GdL, a natural and sodium-free leavening acid opens up new opportunities, explains Raphael Singer.
“Consumers are increasingly looking for products that are perceived to be natural, free from artificial preservatives, colours and flavours, and minimally processed”
Glucono-delta-lactone (GdL) is the standard crystalline form of gluconic acid. When GdL is put in contact with water, it dissolves quickly and then hydrolyses progressively to gluconic acid, leading to a controlled acidification.
In a dough mix containing GdL and bicarbonate, the gluconic acid produced through the addition of water reacts with the bicarbonate, providing a slow, continuous release of carbon dioxide over time, thus leavening the dough. Roughly two parts by weight of GdL are needed to neutralize one part by weight of sodium bicarbonate. The dough rate of reaction (DRR) of GdL goes from slow to fast, making it a versatile leavening acid that can substitute several types of leavening phosphates, from the slowest sodium acid pyrophosphate (SAPP) types to the fast monocalcium phosphate (MCP).
Consumers are increasingly looking for products that are perceived to be natural, free from artificial preservatives, colours and flavours, and minimally processed. Organic and all-natural products have thus become one of the most dynamic areas of the food industry. The EU organic market is growing by 10-15 percent a year, five times faster than the general food market. In the bakery sector, product launches with the claim 'all-natural' or 'organic' climbed from five percent of all bakery product launches in the EU in 2005 to 10 percent in 2008.
The organic approval of GdL is still strived for in Europe, but GdL has been allowed for use in organic products in the USA for several years already.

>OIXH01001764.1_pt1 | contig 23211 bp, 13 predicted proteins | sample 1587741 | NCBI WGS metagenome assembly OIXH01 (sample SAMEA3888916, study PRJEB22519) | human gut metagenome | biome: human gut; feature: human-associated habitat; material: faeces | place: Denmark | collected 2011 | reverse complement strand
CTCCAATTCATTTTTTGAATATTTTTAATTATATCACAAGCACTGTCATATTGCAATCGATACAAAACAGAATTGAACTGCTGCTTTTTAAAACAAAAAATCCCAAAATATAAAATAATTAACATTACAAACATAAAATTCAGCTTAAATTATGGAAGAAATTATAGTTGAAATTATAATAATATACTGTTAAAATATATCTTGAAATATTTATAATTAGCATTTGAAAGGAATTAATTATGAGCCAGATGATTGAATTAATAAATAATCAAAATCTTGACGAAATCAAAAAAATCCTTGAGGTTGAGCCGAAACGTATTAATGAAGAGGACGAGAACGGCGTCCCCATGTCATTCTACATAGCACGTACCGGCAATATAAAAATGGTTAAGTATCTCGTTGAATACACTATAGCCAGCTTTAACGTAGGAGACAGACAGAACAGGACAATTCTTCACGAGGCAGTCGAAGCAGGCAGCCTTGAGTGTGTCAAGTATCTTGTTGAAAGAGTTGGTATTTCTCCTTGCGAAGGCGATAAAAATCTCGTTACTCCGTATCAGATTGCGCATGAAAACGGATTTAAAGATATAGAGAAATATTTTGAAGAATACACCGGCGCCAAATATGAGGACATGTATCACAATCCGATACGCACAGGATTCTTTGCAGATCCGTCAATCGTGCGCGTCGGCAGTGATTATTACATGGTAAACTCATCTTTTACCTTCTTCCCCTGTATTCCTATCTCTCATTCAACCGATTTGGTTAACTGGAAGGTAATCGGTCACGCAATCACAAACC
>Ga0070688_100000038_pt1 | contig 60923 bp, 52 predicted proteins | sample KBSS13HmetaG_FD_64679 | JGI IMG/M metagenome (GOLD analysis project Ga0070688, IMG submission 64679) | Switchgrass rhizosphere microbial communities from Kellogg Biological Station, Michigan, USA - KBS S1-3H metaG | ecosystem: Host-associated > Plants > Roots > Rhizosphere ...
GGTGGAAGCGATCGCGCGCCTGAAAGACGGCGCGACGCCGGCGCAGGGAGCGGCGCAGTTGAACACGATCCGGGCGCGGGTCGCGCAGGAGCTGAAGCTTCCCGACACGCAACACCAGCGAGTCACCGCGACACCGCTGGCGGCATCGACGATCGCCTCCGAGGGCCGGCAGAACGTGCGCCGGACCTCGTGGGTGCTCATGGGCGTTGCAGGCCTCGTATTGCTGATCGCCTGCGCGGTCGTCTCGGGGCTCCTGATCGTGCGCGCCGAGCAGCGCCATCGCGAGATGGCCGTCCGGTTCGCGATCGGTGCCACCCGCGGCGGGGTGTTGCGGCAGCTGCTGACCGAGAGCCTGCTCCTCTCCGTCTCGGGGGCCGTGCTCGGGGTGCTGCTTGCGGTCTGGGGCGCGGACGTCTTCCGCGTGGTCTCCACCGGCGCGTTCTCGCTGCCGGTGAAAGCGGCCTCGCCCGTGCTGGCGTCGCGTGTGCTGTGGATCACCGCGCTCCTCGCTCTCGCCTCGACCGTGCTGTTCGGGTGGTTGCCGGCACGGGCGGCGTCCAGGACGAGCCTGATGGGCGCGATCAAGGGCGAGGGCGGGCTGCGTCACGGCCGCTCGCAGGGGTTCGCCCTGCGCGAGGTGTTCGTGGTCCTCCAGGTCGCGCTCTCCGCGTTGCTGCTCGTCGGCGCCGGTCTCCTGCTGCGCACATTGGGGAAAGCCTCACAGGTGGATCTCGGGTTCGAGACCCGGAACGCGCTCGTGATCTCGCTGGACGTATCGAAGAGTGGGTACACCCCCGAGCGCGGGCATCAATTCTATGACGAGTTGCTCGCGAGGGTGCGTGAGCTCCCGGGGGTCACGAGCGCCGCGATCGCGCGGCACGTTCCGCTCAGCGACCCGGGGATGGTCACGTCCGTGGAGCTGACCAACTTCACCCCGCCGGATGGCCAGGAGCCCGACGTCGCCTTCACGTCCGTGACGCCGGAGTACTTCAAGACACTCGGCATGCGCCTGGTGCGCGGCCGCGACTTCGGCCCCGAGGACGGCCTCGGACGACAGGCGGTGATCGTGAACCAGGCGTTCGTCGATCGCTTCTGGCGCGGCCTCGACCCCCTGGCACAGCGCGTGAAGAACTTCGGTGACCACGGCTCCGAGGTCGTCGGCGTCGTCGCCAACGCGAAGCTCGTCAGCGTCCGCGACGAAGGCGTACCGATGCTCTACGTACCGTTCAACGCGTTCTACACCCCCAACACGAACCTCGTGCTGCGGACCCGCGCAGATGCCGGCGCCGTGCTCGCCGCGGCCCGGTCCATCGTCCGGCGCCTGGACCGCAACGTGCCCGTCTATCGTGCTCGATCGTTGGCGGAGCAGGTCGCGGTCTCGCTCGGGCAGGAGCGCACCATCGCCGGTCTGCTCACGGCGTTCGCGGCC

While the organic field is extremely regulated, there is still no valid legal definition for the term "natural". Therefore, it is somewhat subjective and open to individual interpretation. Jungbunzlauer considers its GdL as natural because its dissolved form, gluconic acid, occurs naturally in high concentrations in honey and noble wines; it is made from natural, renewable and non-GM carbohydrates as raw materials and; It is made by a natural process, ie. a non-GM microbial fermentation.
Sodium and aluminium reduction
Western consumers eat 3-5g of sodium (equivalent to 7.5-12.5g of salt) per day, well over the daily upper limit of 2.4g and 2.3g recommended by the UK Foods Standards Agency and the US Dietary Guidelines respectively, in order to avoid hypertension, cardiovascular diseases and stroke.
In sweet baked goods, more than 95 percent of the sodium content comes from three sources: salt, sodium bicarbonate and SAPP. Salt is not easy to replace due to its taste and technological benefits. Sodium bicarbonate may be replaced by potassium bicarbonate but due to its cost and taste this is not a real alternative. Replacing SAPP with the sodium-free GdL reduces the sodium content by 25-35 percent while improving product quality because the typical soapy off-taste caused by the use of SAPP does not occur when using the mild tasting GdL. It thus enables bakers to label their products with the nutrition claims 'reduced sodium' or 'light in sodium' under the EU Nutrition and Health Claims Regulation.
The leavening acid sodium aluminium phosphate (SALP) is often preferred to SAPP in muffins in the USA and the UK because it produces better tasting and more appealing products than SAPP. SALP has however become a concern since Joint FAO/WHO Expert Committee on Food Additives (JECFA) and European Food Safety Authority (EFSA) reduced the Provisional Tolerable Weekly Intake of aluminium from 7 mg/kg bw to 1 mg/kg bw. As GdL offers the same benefits as SALP, it is a real alternative for bakers concerned by the aluminium content of their products.
Use restrictions of phosphates in organic products, questions about their naturalness, their high sodium or aluminium content, changed economics, all speak in favour of GdL today. Indeed it offers a unique combination of benefits on the naturalness, healthiness, taste, appearance and shelf life of baked goods. This makes GdL more interesting than ever as a natural leavening acid, especially for muffins, cakes and pancakes in their organic, all-natural, sodium-reduced, aluminium-free and gluten-free variations.
Raphael Singer graduated is Product Manager Gluconates for Junbunzlauer. His main responsibility is the sustainable growth of his product group, including the development of new applications.